Improve gadolinium dose tracking—your patients may depend on it

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 - gadolinium deposits brain
Axial T1-weighted MR image pairs comparing a control group patient (A,B) and the first (C,D) and last (E,F) exams performed in a contrast group patient.
Source: Radiology (DOI:

Maintaining a rigorous log of patient gadolinium dosage should be a priority for radiology departments and imaging centers, according to Hans-Klaus Goischke, Dr. med.

Contrast agents are a common way to enhance detail in organs and soft tissues during an MRI exam, and no contrast agent is as widespread or as useful as gadolinium. Concern over gadolinium deposition has been brewing since a 2014 study showed significant deposits in several regions of the brain, but there is no evidence suggesting that gadolinium deposits alter brain function.

Goischke, however, challenges the assumption that a lack of results equals safety.

“Even though no clinical implications can be drawn from the reported hyper-intensities in the brain, the findings are worrisome,” he wrote.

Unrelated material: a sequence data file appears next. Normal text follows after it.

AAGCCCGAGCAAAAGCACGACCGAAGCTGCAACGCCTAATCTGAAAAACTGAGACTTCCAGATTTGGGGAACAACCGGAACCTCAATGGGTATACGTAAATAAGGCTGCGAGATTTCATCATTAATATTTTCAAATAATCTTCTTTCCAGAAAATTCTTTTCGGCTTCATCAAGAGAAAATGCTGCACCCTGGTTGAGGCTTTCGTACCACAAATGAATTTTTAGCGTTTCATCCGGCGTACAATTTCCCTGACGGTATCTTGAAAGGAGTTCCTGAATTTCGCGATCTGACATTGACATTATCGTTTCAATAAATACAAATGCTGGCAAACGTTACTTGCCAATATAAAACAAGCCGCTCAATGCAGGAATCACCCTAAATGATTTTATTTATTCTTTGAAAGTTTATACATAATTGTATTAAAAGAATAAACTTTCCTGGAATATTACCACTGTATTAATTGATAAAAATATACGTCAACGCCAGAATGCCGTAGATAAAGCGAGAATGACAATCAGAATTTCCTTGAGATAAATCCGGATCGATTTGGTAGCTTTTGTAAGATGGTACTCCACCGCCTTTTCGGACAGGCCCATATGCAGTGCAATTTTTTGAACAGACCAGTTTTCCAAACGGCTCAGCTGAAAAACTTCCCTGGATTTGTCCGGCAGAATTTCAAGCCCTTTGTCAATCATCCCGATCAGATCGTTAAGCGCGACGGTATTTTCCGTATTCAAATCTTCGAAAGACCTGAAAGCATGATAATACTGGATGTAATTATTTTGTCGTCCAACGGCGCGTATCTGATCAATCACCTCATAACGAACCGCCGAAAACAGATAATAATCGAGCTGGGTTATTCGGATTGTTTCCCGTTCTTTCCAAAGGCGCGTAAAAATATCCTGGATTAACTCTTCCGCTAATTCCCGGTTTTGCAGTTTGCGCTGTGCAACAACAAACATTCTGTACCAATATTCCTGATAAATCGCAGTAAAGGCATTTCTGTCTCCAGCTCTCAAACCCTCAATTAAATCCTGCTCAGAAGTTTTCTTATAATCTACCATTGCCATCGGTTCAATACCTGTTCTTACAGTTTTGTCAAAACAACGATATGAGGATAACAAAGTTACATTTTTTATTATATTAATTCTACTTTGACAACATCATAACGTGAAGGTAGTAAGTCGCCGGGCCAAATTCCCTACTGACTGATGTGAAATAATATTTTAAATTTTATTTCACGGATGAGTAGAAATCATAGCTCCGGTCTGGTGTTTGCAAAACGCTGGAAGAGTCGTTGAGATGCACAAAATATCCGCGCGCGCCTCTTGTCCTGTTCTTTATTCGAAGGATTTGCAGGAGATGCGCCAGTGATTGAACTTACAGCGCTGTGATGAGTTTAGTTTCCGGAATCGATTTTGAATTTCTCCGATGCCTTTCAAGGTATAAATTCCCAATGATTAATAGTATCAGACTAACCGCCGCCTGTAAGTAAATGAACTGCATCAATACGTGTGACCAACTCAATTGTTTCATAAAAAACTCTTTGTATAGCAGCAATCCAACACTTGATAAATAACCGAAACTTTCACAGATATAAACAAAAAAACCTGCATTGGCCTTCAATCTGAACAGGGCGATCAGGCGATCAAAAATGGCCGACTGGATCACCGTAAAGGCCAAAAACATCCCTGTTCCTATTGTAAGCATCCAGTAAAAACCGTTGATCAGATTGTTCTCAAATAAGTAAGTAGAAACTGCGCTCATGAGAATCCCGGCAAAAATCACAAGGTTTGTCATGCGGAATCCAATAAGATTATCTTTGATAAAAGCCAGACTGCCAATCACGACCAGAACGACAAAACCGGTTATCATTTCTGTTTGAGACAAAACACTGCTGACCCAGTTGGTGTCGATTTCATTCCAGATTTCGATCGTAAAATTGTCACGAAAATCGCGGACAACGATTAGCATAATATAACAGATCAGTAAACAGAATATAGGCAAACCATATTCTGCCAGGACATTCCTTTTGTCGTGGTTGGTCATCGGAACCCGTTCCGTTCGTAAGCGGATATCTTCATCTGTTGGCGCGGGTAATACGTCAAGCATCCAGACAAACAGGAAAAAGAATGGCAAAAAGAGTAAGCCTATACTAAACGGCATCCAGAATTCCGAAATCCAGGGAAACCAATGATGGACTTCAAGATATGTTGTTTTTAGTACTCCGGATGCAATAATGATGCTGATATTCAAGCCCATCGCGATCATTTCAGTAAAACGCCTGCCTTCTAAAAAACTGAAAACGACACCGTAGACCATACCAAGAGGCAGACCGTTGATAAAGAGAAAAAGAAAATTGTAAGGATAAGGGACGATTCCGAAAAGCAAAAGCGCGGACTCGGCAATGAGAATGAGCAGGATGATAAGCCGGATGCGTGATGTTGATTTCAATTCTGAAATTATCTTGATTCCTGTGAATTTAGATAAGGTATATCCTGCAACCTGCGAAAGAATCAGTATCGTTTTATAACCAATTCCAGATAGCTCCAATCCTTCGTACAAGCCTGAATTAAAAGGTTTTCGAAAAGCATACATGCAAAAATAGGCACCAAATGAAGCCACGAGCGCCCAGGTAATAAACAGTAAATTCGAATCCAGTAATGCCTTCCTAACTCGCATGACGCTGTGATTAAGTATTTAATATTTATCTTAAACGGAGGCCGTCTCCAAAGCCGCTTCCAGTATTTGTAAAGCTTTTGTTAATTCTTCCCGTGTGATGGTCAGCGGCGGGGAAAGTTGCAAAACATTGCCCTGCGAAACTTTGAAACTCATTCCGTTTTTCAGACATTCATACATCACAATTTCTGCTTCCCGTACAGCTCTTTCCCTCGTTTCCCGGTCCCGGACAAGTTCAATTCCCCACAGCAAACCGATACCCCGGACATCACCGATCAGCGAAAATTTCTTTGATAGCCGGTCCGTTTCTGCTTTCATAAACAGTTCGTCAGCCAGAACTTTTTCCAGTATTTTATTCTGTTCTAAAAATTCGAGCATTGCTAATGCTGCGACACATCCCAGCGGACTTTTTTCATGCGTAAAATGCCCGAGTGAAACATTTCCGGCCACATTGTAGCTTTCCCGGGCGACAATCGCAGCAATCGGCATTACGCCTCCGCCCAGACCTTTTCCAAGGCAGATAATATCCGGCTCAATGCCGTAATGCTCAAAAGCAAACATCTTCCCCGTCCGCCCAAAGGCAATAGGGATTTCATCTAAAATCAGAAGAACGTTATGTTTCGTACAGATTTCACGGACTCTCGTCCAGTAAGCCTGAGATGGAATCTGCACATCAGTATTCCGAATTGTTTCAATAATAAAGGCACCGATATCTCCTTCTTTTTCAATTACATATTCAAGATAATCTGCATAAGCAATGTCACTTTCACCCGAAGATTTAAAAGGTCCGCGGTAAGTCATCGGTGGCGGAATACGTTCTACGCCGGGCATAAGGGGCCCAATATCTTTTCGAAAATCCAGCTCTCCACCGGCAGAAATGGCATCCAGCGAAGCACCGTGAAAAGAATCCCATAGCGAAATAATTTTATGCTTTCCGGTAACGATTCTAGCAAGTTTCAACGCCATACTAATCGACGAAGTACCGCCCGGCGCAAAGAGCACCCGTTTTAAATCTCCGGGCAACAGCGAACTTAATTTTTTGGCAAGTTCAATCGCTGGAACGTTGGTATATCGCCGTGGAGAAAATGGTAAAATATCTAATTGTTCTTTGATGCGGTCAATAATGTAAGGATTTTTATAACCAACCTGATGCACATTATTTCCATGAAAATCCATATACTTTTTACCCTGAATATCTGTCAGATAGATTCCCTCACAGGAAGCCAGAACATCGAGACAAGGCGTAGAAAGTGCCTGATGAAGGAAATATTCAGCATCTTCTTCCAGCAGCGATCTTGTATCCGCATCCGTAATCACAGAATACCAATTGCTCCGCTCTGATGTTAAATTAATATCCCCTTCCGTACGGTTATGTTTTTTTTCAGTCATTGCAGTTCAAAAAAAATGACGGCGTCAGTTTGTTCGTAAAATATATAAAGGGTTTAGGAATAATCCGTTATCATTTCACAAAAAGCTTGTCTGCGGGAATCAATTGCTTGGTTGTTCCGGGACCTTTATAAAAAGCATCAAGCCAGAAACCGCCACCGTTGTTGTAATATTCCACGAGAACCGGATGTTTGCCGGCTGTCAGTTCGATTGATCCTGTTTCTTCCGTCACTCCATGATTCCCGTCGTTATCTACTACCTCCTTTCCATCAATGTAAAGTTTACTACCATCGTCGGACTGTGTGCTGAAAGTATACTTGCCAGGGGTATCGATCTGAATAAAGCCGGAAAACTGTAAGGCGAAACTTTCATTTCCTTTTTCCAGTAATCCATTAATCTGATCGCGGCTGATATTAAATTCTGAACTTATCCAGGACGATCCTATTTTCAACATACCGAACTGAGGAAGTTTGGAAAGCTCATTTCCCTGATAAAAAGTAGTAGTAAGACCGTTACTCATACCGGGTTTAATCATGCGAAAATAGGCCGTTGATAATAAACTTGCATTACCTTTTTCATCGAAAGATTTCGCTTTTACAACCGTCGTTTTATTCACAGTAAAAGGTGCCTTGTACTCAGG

He argued that it is essential to maintain a log that tracks each gadolinium injection with a risk assessment and relevant info, including date, dose, type of formulation and magnetic field strength. Detailed documentation should be required because neural tissue deposition can occur with as little as four doses over a patients’ lifetime.

Goischke pointed to a case study of a 39-year old multiple sclerosis patient who underwent 21 gadolinium injections at various locations over 12 years. Records of how much gadolinium she was exposed to were not kept. Current American College of Radiology (ACR) guidelines simply advise that “the identity and dose of g adolinium-based contrast agents (GBCA) used should be recorded after each intravenous administration,” but they don’t provide any outline for inter-institution dose tracking.  Products like GE Healthcare’s DoseWatch and Bayer’s Radimetrics offer contrast tracking, but they have varying levels of integration with general EMR systems, so a permanent solution is still needed. 

“Gadolinium deposition is occurring, and exact documentation of gadolinium use can improve care for our patients,” wrote Goischke.

Read the full article at the Journal of the American College of Radiology.